When Another Mother had its world premiere at The Essential Theatre festival in 2017, one of the reviews questioned whether a custody fight over frozen embryos was an exciting enough conflict to drive the story. Certainly, an argument over who “owns” biological material isn’t always the stuff of great drama, but the embryos aren’t really the point. Rather, they serve as a MacGuffin to get the “mothers” and their daughter into the same room for their final showdown.
Alfred Hitchcock is credited with creating the term MacGuffin to describe a plot element that keeps the characters occupied, but isn’t essential to the story. The Maltese Falcon, for instance, is the main object characters in the movie are chasing, yet the story isn’t really about the object, just what it inspires in those who want it. Hitchcock employs many such elements in his films; the opening scenes in Psycho, for instance, set up a completely different film than the audience finds themselves viewing.
In any work of fiction, it’s important to get the characters moving and interacting as soon as possible. If there’s a central plot point, it’s always helpful to work it in as soon as is feasible, but in the meantime, any sort of misdirection will do to set the characters on their way and keep them interacting. Often the objectives become clearer as the story goes on. In most cases, what the reader first assumes is the point of the story is, in fact a divergence meant to set up a greater purpose at work behind the scenes. Often, in pursuing some superficial goals, a main character will stumble upon a higher calling to pursue.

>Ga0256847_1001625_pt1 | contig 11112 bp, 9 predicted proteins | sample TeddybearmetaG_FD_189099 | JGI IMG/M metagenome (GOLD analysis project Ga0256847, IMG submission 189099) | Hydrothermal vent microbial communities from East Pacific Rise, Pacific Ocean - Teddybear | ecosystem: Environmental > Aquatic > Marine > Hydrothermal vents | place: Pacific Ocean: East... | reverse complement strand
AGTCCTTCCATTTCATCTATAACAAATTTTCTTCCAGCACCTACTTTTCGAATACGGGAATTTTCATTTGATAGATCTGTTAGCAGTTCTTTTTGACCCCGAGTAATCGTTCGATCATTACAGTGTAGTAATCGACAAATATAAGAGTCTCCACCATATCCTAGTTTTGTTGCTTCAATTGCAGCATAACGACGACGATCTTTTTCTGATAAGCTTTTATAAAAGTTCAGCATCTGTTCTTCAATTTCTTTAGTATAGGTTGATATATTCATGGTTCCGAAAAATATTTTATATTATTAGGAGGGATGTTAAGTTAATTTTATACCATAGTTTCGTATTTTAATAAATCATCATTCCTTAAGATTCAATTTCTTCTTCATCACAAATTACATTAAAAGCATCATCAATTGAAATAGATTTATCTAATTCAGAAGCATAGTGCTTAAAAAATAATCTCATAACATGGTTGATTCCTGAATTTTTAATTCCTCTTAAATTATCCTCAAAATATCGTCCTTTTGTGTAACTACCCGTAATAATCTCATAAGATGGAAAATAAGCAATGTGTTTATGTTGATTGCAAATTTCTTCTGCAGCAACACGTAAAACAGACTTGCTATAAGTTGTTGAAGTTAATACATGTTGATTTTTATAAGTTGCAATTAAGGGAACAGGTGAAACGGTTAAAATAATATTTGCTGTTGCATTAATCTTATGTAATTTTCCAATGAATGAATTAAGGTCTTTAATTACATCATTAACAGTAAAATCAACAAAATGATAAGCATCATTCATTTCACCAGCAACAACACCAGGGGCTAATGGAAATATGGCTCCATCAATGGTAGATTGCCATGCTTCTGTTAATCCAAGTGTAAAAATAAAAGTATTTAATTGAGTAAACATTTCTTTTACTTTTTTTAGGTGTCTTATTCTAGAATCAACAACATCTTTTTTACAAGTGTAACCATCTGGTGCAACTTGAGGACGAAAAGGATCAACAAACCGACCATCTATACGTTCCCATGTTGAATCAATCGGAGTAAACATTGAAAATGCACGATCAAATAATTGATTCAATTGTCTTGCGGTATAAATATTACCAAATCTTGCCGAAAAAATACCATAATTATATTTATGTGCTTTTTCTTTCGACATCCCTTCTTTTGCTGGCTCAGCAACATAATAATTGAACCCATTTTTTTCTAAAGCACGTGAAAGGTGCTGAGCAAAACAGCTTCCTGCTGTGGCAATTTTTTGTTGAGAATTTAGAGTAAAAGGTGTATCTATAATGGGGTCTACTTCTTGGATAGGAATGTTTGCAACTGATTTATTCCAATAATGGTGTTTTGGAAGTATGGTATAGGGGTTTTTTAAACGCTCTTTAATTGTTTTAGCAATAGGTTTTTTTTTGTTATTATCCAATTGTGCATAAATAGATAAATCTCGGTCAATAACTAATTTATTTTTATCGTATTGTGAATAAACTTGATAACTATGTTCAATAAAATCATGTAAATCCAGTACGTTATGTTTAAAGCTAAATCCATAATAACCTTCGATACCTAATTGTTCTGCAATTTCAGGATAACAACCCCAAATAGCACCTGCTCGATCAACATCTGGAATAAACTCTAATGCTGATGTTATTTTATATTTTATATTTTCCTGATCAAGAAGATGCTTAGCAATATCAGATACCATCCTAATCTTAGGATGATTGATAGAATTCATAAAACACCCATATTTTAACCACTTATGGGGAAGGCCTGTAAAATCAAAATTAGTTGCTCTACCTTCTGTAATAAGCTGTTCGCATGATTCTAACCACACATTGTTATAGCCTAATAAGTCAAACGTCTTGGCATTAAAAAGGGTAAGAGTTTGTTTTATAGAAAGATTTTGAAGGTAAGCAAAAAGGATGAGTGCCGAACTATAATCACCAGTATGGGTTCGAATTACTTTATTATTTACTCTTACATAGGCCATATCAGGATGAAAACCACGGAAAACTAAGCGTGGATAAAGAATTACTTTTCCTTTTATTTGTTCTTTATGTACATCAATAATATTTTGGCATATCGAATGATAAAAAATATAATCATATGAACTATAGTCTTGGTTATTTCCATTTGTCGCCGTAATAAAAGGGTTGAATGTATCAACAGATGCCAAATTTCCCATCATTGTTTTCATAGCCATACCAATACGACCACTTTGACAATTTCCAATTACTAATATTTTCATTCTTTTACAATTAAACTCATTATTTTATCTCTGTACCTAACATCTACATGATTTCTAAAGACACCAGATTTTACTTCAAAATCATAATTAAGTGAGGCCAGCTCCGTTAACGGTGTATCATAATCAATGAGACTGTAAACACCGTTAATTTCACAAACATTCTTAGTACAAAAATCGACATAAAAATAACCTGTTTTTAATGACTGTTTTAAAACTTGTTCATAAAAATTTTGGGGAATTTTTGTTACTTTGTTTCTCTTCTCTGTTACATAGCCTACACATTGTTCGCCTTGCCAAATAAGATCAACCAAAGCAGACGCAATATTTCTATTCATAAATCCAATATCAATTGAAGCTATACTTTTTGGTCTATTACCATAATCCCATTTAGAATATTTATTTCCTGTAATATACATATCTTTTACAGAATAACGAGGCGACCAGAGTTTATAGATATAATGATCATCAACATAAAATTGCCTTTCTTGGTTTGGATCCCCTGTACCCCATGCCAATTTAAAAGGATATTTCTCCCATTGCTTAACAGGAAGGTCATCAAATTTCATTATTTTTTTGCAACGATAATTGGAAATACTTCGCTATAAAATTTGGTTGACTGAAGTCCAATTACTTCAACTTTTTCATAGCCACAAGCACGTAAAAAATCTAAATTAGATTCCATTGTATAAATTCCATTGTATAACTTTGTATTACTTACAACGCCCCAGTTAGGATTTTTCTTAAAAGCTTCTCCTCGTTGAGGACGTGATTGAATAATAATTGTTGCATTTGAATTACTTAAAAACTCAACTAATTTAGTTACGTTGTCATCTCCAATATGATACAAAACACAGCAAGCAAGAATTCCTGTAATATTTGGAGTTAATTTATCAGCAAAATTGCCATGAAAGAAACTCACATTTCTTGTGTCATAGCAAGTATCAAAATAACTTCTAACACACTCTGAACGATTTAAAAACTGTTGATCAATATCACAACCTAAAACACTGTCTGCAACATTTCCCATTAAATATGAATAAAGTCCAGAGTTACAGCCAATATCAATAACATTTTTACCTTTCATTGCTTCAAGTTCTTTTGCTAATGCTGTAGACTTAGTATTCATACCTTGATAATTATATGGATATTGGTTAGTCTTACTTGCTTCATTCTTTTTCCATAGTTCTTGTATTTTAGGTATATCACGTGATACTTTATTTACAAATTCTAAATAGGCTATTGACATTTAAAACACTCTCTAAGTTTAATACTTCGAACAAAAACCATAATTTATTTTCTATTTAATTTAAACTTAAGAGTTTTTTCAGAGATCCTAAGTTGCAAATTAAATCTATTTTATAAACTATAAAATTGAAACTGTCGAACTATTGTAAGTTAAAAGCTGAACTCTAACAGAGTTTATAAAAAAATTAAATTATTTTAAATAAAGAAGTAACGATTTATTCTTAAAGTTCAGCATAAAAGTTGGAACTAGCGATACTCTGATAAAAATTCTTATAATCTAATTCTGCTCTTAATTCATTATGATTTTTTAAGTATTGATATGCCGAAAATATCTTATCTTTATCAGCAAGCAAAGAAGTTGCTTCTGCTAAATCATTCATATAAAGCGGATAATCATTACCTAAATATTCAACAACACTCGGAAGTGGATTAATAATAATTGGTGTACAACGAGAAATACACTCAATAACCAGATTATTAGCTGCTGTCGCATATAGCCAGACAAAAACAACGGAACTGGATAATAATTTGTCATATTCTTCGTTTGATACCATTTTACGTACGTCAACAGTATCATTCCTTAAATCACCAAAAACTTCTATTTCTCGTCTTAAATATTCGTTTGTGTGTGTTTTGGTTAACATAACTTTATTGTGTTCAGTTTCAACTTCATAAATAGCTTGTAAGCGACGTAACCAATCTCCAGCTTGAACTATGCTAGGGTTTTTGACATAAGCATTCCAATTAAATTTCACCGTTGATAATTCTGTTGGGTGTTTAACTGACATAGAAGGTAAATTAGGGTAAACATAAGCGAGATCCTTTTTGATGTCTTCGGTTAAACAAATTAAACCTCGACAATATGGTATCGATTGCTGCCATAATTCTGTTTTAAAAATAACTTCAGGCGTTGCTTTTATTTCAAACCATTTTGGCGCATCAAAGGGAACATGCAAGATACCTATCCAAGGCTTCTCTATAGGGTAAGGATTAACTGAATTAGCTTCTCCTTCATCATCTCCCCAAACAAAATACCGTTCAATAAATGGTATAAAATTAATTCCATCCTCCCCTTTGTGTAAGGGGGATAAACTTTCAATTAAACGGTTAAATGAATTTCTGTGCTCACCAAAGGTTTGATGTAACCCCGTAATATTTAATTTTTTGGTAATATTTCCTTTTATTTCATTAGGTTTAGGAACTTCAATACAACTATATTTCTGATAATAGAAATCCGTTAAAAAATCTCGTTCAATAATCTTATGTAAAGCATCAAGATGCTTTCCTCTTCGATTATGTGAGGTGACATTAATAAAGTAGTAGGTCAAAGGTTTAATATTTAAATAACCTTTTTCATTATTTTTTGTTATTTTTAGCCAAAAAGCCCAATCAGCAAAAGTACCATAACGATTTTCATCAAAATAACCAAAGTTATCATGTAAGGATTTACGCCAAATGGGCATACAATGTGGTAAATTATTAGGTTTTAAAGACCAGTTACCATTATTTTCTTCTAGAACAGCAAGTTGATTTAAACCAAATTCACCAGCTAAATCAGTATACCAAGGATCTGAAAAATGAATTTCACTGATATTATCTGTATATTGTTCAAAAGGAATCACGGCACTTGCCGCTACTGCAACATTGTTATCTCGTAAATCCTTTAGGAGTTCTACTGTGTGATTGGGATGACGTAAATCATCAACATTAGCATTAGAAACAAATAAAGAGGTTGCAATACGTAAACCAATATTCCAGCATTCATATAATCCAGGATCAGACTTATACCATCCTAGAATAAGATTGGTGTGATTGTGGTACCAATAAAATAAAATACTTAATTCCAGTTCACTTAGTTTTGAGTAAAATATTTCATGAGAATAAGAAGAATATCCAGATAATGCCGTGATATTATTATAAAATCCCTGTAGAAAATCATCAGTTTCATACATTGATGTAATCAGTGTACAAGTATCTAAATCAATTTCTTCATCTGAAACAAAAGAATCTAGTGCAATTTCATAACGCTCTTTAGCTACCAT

Of course, at some point, the author will have to address the central point or make allusions throughout so the audience can begin to unpack it. In my play, the climactic scene between the two mothers and their daughter addresses the consequences inherent in bringing the daughter into existence and — since both women were manipulated into participating — the ongoing effect it has on the two of them. Each of the characters has a different reaction to what’s revealed, depending upon how much each life was altered by it. Throughout it all, the specter of the woman responsible hovers in the background watching how it all plays out.
Writers face many challenges in producing their work and chief among them is engaging the audience through the actions of the characters. Oftentimes each character has a different motivation and conflicts among the characters arise when these goals are at cross purposes. These conflicts can add excitement to the story and give the reader lots of plot twists to hold their interest. In the end, the quicker an author can get the story moving, the more likely the audience is to climb aboard for the ride, even if the action is secondary to the ultimate purpose.